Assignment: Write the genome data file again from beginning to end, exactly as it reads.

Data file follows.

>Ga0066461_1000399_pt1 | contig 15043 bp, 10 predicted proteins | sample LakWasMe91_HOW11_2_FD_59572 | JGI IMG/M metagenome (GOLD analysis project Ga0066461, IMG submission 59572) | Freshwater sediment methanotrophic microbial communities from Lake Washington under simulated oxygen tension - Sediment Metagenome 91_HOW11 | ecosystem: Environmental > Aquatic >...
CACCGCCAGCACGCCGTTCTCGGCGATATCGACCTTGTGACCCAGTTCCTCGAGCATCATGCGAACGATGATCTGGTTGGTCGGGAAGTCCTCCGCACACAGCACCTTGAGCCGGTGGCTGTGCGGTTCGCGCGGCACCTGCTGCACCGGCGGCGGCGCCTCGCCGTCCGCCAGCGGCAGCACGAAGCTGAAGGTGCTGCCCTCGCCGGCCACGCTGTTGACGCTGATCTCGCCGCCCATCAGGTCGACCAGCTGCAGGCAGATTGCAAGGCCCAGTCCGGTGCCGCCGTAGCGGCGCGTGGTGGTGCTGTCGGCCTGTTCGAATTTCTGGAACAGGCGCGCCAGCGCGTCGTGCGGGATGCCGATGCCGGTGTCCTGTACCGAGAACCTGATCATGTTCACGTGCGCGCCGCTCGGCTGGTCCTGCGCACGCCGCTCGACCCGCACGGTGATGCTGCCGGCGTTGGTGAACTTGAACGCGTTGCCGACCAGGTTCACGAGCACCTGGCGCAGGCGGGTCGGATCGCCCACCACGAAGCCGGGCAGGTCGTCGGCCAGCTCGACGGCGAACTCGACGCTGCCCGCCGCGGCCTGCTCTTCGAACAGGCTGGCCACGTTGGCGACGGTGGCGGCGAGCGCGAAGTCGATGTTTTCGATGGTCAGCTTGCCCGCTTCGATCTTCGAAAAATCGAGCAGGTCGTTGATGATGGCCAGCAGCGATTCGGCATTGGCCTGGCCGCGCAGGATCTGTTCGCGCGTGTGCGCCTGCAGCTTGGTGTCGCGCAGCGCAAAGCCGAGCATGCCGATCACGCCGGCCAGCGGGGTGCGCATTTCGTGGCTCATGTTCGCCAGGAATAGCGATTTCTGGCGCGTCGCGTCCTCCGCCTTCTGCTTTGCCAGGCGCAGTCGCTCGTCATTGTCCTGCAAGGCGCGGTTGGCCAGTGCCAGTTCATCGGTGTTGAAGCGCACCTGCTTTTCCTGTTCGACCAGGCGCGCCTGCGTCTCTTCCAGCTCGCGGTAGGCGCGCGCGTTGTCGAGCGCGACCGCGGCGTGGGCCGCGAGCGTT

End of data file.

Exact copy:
>Ga0066461_1000399_pt1 | contig 15043 bp, 10 predicted proteins | sample LakWasMe91_HOW11_2_FD_59572 | JGI IMG/M metagenome (GOLD analysis project Ga0066461, IMG submission 59572) | Freshwater sediment methanotrophic microbial communities from Lake Washington under simulated oxygen tension - Sediment Metagenome 91_HOW11 | ecosystem: Environmental > Aquatic >...
CACCGCCAGCACGCCGTTCTCGGCGATATCGACCTTGTGACCCAGTTCCTCGAGCATCATGCGAACGATGATCTGGTTGGTCGGGAAGTCCTCCGCACACAGCACCTTGAGCCGGTGGCTGTGCGGTTCGCGCGGCACCTGCTGCACCGGCGGCGGCGCCTCGCCGTCCGCCAGCGGCAGCACGAAGCTGAAGGTGCTGCCCTCGCCGGCCACGCTGTTGACGCTGATCTCGCCGCCCATCAGGTCGACCAGCTGCAGGCAGATTGCAAGGCCCAGTCCGGTGCCGCCGTAGCGGCGCGTGGTGGTGCTGTCGGCCTGTTCGAATTTCTGGAACAGGCGCGCCAGCGCGTCGTGCGGGATGCCGATGCCGGTGTCCTGTACCGAGAACCTGATCATGTTCACGTGCGCGCCGCTCGGCTGGTCCTGCGCACGCCGCTCGACCCGCACGGTGATGCTGCCGGCGTTGGTGAACTTGAACGCGTTGCCGACCAGGTTCACGAGCACCTGGCGCAGGCGGGTCGGATCGCCCACCACGAAGCCGGGCAGGTCGTCGGCCAGCTCGACGGCGAACTCGACGCTGCCCGCCGCGGCCTGCTCTTCGAACAGGCTGGCCACGTTGGCGACGGTGGCGGCGAGCGCGAAGTCGATGTTTTCGATGGTCAGCTTGCCCGCTTCGATCTTCGAAAAATCGAGCAGGTCGTTGATGATGGCCAGCAGCGATTCGGCATTGGCCTGGCCGCGCAGGATCTGTTCGCGCGTGTGCGCCTGCAGCTTGGTGTCGCGCAGCGCAAAGCCGAGCATGCCGATCACGCCGGCCAGCGGGGTGCGCATTTCGTGGCTCATGTTCGCCAGGAATAGCGATTTCTGGCGCGTCGCGTCCTCCGCCTTCTGCTTTGCCAGGCGCAGTCGCTCGTCATTGTCCTGCAAGGCGCGGTTGGCCAGTGCCAGTTCATCGGTGTTGAAGCGCACCTGCTTTTCCTGTTCGACCAGGCGCGCCTGCGTCTCTTCCAGCTCGCGGTAGGCGCGCGCGTTGTCGAGCGCGACCGCGGCGTGGGCCGCGAGCGTT